Written by Andreas Fulda.

The industrial scale of US and UK government-backed internet surveillance has sent shock waves around the world. American whistle blower Edward Snowden revealed that the US National Security Agency (NSA) not only targeted universities in Hong Kong but also the mobile phone messaging of millions of mainland Chinese citizens. Recent reports by the German magazine Der Spiegel suggest that the NSA also spied on key institutions of the European Union and logged the meta data of more than half a billion telephone calls, emails and SMS in Germany every month. The leaks by Edward Snowden also revealed that NSA and the British GCHQ have granted each other access to such intelligence findings.

Supposedly liberal democracies such as the United States and the United Kingdom thus have engaged in covert cyberspace operations, actions which were previously assumed to be the hallmark of autocratic regimes. British government officials have downplayed the extent of intrusion into the private lives of citizens around the world. While on 9 June MP William Hague claimed that “If you have nothing to hide, you’ve nothing to fear”, the British Ministry of Defense issued a D notice on 17 June to British media organisations, which were supposed to refrain from reports on the spying programmes which could potentially “jeopardise national security”.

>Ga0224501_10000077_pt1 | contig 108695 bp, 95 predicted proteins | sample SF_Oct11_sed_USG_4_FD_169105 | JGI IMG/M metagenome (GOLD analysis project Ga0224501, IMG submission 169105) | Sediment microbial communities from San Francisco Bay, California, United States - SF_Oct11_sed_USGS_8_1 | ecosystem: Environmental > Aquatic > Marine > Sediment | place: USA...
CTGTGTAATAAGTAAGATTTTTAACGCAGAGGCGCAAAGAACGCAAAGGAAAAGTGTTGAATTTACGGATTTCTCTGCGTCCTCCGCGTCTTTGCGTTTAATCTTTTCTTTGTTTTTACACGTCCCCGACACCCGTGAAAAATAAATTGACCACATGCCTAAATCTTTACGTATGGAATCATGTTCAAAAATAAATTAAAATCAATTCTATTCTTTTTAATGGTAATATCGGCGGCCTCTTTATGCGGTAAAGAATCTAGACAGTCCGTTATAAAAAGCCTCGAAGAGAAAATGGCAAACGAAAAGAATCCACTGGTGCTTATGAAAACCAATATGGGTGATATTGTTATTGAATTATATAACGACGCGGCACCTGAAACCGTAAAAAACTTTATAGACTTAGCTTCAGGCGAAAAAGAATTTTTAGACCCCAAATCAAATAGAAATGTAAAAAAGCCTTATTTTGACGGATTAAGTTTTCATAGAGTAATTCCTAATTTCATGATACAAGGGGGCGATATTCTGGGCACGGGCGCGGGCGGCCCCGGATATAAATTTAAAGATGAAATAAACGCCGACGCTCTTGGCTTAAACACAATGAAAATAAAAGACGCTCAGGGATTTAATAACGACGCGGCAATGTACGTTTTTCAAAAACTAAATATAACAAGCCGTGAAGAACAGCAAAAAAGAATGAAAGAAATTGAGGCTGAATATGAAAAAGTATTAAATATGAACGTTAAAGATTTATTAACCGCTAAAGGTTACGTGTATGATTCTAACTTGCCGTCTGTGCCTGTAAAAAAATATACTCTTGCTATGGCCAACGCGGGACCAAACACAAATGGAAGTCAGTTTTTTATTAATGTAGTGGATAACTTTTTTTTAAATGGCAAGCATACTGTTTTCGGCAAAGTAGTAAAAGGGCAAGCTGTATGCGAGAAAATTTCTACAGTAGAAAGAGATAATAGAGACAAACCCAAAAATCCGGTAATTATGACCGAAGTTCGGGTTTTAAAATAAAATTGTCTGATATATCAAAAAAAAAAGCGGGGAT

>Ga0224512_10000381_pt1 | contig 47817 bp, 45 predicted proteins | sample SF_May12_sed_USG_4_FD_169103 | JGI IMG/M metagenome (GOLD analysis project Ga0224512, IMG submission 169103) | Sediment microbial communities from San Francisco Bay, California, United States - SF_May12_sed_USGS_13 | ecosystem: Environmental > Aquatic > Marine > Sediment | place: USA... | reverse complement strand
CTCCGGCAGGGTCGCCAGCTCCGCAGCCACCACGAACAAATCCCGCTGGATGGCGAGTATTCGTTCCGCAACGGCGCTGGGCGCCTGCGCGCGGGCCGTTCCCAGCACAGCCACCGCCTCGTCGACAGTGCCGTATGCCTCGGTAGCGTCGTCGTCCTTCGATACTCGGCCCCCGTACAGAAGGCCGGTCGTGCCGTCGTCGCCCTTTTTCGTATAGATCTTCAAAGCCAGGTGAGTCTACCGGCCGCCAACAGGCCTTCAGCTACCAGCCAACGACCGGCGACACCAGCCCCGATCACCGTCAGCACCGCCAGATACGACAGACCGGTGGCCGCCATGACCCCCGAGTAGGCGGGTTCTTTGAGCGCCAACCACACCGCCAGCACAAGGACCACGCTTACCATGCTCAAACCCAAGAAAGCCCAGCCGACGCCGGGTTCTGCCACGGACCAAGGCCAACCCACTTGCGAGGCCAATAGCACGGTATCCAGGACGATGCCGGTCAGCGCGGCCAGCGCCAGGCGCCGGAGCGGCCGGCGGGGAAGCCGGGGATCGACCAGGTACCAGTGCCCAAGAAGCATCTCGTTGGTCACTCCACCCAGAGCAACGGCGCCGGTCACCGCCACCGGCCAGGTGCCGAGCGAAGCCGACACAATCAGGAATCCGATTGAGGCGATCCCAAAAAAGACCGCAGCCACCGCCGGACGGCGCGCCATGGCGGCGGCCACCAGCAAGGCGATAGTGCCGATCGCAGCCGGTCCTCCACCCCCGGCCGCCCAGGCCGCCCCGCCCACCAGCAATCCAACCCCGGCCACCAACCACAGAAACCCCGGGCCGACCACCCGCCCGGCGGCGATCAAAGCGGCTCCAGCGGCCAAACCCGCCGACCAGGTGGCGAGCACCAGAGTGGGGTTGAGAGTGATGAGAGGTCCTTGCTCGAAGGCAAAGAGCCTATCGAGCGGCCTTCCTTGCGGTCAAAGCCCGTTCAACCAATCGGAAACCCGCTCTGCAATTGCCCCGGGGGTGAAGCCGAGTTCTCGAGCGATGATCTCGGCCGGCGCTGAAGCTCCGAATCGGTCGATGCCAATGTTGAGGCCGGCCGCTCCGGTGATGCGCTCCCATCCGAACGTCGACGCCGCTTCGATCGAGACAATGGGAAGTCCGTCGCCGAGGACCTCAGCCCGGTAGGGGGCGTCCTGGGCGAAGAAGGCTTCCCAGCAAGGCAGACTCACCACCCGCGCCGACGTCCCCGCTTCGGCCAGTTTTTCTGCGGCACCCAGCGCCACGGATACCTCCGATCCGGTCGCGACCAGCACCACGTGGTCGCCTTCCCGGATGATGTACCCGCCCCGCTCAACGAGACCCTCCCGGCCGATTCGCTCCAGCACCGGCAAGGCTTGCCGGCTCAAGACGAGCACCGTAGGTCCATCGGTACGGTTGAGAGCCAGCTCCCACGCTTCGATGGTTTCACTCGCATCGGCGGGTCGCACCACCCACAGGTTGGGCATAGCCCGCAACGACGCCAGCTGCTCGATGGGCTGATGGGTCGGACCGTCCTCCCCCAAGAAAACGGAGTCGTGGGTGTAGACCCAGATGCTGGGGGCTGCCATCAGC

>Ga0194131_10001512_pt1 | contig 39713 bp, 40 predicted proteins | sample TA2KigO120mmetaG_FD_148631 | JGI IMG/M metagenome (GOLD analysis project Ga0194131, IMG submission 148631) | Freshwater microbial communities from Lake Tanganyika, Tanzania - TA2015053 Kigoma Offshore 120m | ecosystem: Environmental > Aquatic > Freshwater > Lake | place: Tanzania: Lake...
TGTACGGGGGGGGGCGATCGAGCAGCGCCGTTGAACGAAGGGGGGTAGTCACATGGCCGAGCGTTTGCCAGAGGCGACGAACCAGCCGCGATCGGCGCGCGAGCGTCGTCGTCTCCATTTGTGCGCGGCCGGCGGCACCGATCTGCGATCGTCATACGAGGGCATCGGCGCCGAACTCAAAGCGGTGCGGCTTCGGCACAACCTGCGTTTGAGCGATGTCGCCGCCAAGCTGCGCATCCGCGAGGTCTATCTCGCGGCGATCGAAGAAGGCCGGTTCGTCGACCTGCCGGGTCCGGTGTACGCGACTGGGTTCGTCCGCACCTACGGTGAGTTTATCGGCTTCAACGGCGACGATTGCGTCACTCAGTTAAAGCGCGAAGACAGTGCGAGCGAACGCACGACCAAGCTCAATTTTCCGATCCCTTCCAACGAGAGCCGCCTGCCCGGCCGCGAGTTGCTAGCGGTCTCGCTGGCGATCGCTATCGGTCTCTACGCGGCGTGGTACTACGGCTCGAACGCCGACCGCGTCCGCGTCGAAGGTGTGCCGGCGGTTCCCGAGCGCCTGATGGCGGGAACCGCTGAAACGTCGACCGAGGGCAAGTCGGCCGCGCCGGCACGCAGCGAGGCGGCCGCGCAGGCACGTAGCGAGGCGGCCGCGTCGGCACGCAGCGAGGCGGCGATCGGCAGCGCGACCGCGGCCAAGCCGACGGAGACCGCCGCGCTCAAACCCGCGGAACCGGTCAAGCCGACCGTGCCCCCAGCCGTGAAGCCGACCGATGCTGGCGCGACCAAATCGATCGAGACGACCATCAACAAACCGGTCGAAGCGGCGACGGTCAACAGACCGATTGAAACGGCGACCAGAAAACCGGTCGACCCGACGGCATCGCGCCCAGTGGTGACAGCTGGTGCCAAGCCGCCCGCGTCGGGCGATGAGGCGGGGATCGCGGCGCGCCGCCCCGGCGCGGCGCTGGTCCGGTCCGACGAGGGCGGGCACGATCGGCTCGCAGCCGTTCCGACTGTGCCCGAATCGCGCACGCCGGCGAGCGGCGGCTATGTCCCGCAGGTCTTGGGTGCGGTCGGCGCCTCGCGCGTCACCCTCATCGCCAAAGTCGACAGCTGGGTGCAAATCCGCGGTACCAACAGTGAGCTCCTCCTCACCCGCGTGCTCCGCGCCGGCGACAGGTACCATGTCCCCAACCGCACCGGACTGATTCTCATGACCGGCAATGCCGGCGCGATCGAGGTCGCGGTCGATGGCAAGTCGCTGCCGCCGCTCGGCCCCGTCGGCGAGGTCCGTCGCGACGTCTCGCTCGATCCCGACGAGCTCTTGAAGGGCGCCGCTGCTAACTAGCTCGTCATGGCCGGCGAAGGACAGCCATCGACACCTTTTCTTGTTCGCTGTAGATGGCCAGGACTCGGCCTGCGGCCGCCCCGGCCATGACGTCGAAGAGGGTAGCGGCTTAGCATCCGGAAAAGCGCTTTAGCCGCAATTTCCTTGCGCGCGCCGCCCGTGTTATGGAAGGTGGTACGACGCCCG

The British government’s D notice closely resembles the way censorship instructions are being communicated in China. The Guardian reported that the D notice “was marked ‘private and confidential: not for publication, broadcast or use on social media’” and would not have been noticed by the general public if it had not been posted on an independent blog. In China, censorship instructions likewise are being communicated in secret and only find their way to light thanks to leaks by courageous Chinese journalists, posted on independent websites such as China Digital Times at the University of Berkeley.

There are increasing press reports in mainland Europe which suggest that the US and UK spying programmes such as Prism by the NSA and Tempora by the British GCHQ are not being used to primarily engage in counter-terrorism activities. Industrial espionage, both among non-allies such as China as well as supposedly allied nations like Germany have become part of the mission of both NSA and GCHQ. This mission creep is likely to set off alarm bells in Beijing and Berlin. Industrial espionage is likely to undermine economic growth in both countries, thereby becoming Chinese and German national security issues in their own right.

In the light of these developments two corrective measures have to be taken. First of all, the British Ministry of Defense needs to immediately lift the D notice in order to give the British public an opportunity to learn from a multitude of domestic press reports about the extent of government-backed internet surveillance. Secondly, the British government has to put an end to blanket internet surveillance and enter into an open and transparent dialogue about a binding international agreement on privacy rights. If these steps are not forthcoming this will not only damage the public’s trust in the functioning of British democracy but also endanger the UK’s current and future position in the world.

Dr Andreas Fulda is Lecturer in the School of Contemporary Chinese Studies, University of Nottingham. 

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